Investments going north while I go south
I have just sold my UK house and am in the process of emigrating to New Zealand. In three or four years I plan to use part of this money to buy a house over there, but in the short term I will be staying with family. What is the best way for me to invest this money until I decide to buy?
The best type of investment will depend upon a number of different factors including how much risk you want to take, how accessible you need the money to be and when you anticipate you will cash in. Conventional wisdom says that an investment of less than five years should be held in cash, since this is too short a period for investments which will fall as well as rise e.g. the stock market.
The downside of cash deposits is that over the longer term the interest rate is unlikely to keep pace with inflation and therefore the real value, the buying power, of your cash is likely to fall. This may be an acceptable price to pay for security.
You also have to consider the currency conversion issues. Sterling is weak at the moment and there seems little prospect of short term strengthening against the New Zealand Dollar (NZD) unless there is a sharp correction in commodity prices. The NZD has continued to climb against Sterling despite the International Monetary Fund commenting in May that the NZD could be as much as 20 per cent overvalued against its major counterparts. This means that if you make your conversion now, the exchange rate will not be in your favour; you will get fewer NZDs for your Sterling. It is difficult to know whether this will get worse before it gets better, when or if it will improve.
You could hold back and wait for Sterling to strengthen before making the exchange, or perhaps only exchange what you need now. Either way you should use a currency broker rather than a high street bank as you may save up to three per cent on each transaction by doing so.
If you opt to wait, make use of a Cash ISA while you are still a UK resident for tax purposes, and hold the remainder in high interest internet-based accounts which you can manage from overseas. Fixed term accounts will pay higher rates of return, however be careful not to tie up money for too long in case you decide to buy sooner rather than later.
Maximising your pension provision
What happens to my pensions when I move abroad?
Most people will have built up some entitlement to State Pensions while they are working in the UK. This pension will be preserved until your retirement date and then paid to you abroad. Before you move, you should request a pension forecast (www.direct.gov.uk) and advise both the local Jobcentre Plus and HMRC Residency, informing them of your new address. If you haven't reached retirement age yet, you may have the option to continue to pay voluntary national insurance contributions from abroad. This may help with your entitlements and is worth exploring.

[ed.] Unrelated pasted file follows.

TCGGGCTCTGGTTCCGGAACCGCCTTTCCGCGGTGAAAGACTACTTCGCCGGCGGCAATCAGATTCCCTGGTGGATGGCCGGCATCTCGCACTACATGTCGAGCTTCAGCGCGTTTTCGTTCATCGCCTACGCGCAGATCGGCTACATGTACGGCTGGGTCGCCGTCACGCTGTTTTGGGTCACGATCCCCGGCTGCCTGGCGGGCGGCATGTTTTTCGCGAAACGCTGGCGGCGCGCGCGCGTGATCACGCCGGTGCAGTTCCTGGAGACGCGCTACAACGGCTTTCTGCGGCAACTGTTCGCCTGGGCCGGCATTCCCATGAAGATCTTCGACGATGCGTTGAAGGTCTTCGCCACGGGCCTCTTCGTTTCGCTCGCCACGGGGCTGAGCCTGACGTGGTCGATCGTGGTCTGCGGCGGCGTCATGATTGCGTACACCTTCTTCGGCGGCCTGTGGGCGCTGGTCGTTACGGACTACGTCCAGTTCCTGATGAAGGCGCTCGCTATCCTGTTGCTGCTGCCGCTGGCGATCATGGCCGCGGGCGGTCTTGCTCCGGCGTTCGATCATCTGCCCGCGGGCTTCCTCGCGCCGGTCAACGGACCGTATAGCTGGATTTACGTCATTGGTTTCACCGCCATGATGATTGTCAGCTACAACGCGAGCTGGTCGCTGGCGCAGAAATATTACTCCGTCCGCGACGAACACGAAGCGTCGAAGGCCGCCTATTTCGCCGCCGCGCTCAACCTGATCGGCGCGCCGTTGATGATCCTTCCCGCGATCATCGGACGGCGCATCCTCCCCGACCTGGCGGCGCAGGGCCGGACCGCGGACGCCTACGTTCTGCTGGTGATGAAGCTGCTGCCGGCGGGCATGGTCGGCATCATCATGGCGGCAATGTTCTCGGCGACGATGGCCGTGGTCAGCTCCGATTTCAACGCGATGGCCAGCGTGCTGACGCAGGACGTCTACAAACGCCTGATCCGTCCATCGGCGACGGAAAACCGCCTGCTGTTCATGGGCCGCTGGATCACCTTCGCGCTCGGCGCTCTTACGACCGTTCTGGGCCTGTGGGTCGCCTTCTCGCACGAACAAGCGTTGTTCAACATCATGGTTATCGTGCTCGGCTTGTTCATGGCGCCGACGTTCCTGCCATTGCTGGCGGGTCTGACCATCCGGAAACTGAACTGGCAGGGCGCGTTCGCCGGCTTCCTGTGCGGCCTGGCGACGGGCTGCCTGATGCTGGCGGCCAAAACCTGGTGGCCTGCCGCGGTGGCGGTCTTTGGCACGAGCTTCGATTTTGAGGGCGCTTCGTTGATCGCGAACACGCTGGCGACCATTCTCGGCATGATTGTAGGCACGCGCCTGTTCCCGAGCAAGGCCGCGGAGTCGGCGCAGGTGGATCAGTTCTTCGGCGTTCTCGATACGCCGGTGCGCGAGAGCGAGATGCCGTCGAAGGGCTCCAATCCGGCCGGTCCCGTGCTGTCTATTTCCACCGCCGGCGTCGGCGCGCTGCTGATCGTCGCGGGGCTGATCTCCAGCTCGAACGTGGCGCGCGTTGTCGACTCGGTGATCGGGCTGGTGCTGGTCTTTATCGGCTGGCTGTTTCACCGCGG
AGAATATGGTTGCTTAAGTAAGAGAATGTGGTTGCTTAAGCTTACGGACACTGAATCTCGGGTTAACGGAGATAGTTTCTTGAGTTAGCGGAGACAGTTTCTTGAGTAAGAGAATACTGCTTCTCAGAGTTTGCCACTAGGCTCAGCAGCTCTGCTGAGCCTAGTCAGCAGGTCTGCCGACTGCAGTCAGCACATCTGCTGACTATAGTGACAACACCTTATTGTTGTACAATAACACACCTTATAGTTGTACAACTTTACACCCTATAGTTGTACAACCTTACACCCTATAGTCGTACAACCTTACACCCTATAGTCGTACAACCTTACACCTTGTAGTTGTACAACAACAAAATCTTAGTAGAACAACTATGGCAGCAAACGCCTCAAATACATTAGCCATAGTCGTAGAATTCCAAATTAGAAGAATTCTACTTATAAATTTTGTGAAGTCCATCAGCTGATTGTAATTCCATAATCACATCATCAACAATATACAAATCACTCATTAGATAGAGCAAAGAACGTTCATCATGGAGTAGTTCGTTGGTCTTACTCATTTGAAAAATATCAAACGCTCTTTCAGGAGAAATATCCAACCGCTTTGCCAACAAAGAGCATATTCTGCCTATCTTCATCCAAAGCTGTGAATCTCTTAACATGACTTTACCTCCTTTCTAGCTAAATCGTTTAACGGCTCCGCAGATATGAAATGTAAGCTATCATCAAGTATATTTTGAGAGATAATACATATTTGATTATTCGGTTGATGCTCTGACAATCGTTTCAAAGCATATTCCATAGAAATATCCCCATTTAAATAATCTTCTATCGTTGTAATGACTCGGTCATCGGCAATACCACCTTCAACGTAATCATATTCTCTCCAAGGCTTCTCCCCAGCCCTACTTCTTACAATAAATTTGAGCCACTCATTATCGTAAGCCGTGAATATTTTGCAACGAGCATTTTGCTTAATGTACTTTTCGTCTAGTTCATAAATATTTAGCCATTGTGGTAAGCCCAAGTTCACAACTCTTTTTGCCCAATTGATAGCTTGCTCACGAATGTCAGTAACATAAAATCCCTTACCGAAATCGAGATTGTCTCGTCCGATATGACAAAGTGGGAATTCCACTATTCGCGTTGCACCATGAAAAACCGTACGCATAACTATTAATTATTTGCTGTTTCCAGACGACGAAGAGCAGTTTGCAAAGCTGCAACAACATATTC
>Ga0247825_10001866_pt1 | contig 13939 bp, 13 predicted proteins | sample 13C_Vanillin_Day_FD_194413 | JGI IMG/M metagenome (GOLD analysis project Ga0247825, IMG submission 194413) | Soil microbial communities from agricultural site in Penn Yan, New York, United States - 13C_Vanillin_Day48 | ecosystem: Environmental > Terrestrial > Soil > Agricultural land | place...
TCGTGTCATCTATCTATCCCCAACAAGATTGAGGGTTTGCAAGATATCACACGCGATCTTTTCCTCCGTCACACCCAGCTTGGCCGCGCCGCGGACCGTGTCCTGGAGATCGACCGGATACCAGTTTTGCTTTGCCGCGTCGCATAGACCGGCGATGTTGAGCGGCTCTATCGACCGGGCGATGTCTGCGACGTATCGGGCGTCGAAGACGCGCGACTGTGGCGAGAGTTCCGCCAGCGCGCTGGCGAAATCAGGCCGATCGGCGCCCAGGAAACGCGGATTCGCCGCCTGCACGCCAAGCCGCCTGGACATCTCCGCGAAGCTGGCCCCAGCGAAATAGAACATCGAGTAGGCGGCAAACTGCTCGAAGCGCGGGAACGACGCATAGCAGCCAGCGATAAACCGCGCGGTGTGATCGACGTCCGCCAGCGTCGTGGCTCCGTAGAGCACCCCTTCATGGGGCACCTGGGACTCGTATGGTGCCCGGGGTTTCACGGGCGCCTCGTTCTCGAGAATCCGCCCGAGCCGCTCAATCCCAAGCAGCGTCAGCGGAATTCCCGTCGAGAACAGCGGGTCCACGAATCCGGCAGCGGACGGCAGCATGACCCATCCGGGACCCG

If you have other company or private pensions, you normally cannot continue to pay into these once you have become non-resident. You have a couple of different options:
1 Do nothing and draw your pensions from the respective schemes at retirement.
2 Consolidate your pensions into one UK pension for ease of management abroad and then draw your pension at retirement.
3 Transfer your pensions to an overseas pension or QROPS (Qualifying Recognised Overseas Pension Scheme).
If you have been a member of a final salary pension scheme (also known as defined benefit) the pension paid at retirement will depend upon the length of time you worked for the employer and your earnings. In most cases these types of scheme are best left until retirement.
Almost all other pension schemes are collectively known as "money purchase" where the size of the pension you will receive at retirement will depend upon how much you pay in, how long you invest for and the investment performance. There is certainly a good argument to consolidate these types of pension into one to make them easier to manage abroad.
An on-line low cost SIPP (self-invested personal pension) is worth investigating. Before transferring any pension it is important to check there are no penalties, loss of guarantees or other costs involved. If in doubt take advice from a pension transfer specialist.
It is important to notify your pension companies with your change of address.